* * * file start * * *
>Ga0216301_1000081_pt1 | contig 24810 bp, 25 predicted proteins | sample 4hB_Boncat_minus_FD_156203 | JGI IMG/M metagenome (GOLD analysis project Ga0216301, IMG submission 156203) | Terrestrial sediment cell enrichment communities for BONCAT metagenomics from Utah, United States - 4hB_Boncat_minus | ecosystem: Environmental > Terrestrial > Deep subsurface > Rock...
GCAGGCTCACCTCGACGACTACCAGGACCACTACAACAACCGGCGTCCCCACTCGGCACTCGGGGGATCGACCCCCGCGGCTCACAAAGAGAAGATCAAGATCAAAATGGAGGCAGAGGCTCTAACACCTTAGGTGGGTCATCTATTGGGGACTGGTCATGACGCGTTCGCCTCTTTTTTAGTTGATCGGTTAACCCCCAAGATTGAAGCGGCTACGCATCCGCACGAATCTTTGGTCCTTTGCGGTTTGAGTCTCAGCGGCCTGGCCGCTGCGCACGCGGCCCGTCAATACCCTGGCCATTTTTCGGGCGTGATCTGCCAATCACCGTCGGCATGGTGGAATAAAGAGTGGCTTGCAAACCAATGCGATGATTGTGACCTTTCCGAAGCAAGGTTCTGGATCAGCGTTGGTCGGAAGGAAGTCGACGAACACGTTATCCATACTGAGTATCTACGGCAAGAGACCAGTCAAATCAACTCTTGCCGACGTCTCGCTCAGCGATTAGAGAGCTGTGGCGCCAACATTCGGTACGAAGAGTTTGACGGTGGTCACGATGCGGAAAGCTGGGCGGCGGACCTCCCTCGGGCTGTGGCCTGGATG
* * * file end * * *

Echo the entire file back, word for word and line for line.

>Ga0216301_1000081_pt1 | contig 24810 bp, 25 predicted proteins | sample 4hB_Boncat_minus_FD_156203 | JGI IMG/M metagenome (GOLD analysis project Ga0216301, IMG submission 156203) | Terrestrial sediment cell enrichment communities for BONCAT metagenomics from Utah, United States - 4hB_Boncat_minus | ecosystem: Environmental > Terrestrial > Deep subsurface > Rock...
GCAGGCTCACCTCGACGACTACCAGGACCACTACAACAACCGGCGTCCCCACTCGGCACTCGGGGGATCGACCCCCGCGGCTCACAAAGAGAAGATCAAGATCAAAATGGAGGCAGAGGCTCTAACACCTTAGGTGGGTCATCTATTGGGGACTGGTCATGACGCGTTCGCCTCTTTTTTAGTTGATCGGTTAACCCCCAAGATTGAAGCGGCTACGCATCCGCACGAATCTTTGGTCCTTTGCGGTTTGAGTCTCAGCGGCCTGGCCGCTGCGCACGCGGCCCGTCAATACCCTGGCCATTTTTCGGGCGTGATCTGCCAATCACCGTCGGCATGGTGGAATAAAGAGTGGCTTGCAAACCAATGCGATGATTGTGACCTTTCCGAAGCAAGGTTCTGGATCAGCGTTGGTCGGAAGGAAGTCGACGAACACGTTATCCATACTGAGTATCTACGGCAAGAGACCAGTCAAATCAACTCTTGCCGACGTCTCGCTCAGCGATTAGAGAGCTGTGGCGCCAACATTCGGTACGAAGAGTTTGACGGTGGTCACGATGCGGAAAGCTGGGCGGCGGACCTCCCTCGGGCTGTGGCCTGGATG